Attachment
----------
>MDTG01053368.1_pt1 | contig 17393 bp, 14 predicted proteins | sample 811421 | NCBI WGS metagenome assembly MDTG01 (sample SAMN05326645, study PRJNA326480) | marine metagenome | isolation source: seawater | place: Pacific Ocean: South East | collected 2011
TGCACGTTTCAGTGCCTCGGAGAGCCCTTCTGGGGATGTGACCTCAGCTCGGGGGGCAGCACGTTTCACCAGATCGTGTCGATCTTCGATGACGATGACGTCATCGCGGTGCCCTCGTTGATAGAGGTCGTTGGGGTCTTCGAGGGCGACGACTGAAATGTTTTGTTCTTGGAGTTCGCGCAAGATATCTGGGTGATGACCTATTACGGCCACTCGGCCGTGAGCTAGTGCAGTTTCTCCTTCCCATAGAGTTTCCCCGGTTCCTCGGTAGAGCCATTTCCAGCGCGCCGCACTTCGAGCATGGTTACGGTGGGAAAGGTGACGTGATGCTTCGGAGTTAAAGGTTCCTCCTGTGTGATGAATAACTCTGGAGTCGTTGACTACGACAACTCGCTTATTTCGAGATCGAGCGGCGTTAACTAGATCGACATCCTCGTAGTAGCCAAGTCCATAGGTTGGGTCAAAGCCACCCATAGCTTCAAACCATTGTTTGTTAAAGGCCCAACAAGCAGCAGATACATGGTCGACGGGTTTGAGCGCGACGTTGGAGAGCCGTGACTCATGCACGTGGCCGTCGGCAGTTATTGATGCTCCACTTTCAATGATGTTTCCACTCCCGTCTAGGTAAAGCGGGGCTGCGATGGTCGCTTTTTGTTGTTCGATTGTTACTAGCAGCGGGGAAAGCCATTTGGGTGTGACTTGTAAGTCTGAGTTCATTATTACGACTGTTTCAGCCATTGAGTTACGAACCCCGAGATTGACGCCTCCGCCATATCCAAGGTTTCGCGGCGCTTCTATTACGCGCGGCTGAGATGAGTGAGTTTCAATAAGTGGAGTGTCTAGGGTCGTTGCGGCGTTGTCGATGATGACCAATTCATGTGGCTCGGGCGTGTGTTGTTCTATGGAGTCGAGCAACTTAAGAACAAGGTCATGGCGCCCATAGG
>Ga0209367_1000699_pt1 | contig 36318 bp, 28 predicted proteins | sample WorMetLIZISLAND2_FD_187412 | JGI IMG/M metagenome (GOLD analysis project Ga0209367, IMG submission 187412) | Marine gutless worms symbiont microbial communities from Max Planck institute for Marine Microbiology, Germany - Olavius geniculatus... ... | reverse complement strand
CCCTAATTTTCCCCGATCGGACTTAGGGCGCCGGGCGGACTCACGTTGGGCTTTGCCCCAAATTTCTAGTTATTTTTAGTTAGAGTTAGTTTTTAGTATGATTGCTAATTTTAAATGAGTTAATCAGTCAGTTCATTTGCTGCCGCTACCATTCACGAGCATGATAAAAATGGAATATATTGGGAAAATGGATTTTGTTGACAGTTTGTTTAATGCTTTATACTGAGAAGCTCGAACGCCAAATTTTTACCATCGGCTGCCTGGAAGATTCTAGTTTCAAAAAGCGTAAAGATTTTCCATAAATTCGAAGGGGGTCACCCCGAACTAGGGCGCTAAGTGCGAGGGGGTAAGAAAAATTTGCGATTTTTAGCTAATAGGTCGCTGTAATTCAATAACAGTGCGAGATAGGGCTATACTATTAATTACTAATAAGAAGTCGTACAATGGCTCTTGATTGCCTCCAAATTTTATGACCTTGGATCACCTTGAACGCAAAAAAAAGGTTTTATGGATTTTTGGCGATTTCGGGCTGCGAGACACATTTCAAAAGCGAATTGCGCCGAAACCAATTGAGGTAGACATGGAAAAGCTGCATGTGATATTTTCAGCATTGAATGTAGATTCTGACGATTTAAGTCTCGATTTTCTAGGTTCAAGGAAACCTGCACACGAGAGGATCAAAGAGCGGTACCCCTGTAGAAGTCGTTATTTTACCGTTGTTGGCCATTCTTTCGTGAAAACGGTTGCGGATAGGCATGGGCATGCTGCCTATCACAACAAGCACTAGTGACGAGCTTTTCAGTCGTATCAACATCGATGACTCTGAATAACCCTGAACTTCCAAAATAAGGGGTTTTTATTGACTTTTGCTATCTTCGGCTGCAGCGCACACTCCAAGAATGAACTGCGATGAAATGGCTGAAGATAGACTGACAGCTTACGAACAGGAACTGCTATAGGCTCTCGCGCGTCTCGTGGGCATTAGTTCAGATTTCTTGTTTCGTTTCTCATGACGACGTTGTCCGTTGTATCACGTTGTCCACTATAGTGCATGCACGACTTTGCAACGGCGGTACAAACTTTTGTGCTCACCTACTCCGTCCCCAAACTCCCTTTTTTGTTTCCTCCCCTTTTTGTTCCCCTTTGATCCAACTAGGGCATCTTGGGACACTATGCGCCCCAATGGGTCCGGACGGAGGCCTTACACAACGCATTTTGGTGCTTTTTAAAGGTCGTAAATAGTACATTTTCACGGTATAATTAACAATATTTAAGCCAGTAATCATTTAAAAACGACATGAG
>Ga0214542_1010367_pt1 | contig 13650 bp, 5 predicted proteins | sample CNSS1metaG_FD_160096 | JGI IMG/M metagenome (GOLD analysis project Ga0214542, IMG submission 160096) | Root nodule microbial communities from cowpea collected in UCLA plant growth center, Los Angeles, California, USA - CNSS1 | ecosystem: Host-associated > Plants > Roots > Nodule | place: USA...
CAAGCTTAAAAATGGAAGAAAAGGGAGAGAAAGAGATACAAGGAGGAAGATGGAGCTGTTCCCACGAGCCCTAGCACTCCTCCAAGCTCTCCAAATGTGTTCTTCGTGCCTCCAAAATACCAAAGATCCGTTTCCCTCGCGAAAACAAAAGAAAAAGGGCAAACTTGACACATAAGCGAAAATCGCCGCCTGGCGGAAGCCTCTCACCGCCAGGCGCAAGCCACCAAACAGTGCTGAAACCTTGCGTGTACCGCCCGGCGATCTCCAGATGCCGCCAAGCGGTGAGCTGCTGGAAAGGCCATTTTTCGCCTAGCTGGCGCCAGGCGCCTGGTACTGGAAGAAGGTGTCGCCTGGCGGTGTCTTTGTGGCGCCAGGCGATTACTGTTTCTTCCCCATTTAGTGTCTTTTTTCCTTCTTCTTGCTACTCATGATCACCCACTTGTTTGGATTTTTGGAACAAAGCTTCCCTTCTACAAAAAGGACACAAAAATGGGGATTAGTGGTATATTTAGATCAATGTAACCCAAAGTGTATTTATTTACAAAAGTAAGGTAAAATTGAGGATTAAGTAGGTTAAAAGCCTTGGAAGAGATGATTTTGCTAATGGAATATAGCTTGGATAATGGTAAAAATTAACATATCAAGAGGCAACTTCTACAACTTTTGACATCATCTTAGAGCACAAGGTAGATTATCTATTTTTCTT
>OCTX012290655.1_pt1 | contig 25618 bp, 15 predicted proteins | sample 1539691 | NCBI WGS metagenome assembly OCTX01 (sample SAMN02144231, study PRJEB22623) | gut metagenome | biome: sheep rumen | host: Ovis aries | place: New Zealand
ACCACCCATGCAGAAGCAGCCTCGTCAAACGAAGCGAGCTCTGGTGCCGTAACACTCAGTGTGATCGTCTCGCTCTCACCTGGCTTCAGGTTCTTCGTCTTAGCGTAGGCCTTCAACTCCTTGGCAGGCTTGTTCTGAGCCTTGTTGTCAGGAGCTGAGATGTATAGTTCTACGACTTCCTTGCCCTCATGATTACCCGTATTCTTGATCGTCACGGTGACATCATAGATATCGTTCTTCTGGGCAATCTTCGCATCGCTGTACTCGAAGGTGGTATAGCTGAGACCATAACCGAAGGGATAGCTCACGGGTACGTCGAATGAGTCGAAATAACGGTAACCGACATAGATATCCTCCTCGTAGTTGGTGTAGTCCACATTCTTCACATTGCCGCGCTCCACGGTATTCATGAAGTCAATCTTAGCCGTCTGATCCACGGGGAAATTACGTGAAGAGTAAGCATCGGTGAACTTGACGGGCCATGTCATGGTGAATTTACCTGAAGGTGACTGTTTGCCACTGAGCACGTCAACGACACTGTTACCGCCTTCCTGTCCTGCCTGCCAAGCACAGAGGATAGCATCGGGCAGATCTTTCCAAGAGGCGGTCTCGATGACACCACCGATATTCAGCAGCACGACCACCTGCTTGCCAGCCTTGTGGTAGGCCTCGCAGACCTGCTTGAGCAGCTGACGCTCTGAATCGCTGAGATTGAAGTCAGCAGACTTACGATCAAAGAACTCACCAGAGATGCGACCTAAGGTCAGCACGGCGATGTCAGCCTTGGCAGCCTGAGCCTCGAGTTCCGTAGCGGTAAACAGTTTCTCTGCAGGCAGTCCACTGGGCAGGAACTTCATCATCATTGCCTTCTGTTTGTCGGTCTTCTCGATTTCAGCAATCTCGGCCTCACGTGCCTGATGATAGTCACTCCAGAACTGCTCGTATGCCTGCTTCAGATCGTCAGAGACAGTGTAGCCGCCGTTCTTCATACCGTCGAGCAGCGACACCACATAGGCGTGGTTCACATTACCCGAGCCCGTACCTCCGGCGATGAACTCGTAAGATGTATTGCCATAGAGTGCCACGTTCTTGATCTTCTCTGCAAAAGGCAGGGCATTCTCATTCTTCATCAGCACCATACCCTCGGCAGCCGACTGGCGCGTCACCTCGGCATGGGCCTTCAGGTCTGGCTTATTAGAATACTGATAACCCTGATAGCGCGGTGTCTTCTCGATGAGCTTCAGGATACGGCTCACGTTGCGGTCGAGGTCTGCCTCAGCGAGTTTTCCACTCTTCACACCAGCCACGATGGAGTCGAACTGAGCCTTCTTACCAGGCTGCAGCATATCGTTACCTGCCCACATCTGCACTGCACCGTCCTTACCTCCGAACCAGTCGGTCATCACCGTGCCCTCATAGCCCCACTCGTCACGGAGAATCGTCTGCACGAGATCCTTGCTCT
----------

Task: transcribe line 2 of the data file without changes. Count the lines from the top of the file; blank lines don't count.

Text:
TGCACGTTTCAGTGCCTCGGAGAGCCCTTCTGGGGATGTGACCTCAGCTCGGGGGGCAGCACGTTTCACCAGATCGTGTCGATCTTCGATGACGATGACGTCATCGCGGTGCCCTCGTTGATAGAGGTCGTTGGGGTCTTCGAGGGCGACGACTGAAATGTTTTGTTCTTGGAGTTCGCGCAAGATATCTGGGTGATGACCTATTACGGCCACTCGGCCGTGAGCTAGTGCAGTTTCTCCTTCCCATAGAGTTTCCCCGGTTCCTCGGTAGAGCCATTTCCAGCGCGCCGCACTTCGAGCATGGTTACGGTGGGAAAGGTGACGTGATGCTTCGGAGTTAAAGGTTCCTCCTGTGTGATGAATAACTCTGGAGTCGTTGACTACGACAACTCGCTTATTTCGAGATCGAGCGGCGTTAACTAGATCGACATCCTCGTAGTAGCCAAGTCCATAGGTTGGGTCAAAGCCACCCATAGCTTCAAACCATTGTTTGTTAAAGGCCCAACAAGCAGCAGATACATGGTCGACGGGTTTGAGCGCGACGTTGGAGAGCCGTGACTCATGCACGTGGCCGTCGGCAGTTATTGATGCTCCACTTTCAATGATGTTTCCACTCCCGTCTAGGTAAAGCGGGGCTGCGATGGTCGCTTTTTGTTGTTCGATTGTTACTAGCAGCGGGGAAAGCCATTTGGGTGTGACTTGTAAGTCTGAGTTCATTATTACGACTGTTTCAGCCATTGAGTTACGAACCCCGAGATTGACGCCTCCGCCATATCCAAGGTTTCGCGGCGCTTCTATTACGCGCGGCTGAGATGAGTGAGTTTCAATAAGTGGAGTGTCTAGGGTCGTTGCGGCGTTGTCGATGATGACCAATTCATGTGGCTCGGGCGTGTGTTGTTCTATGGAGTCGAGCAACTTAAGAACAAGGTCATGGCGCCCATAGG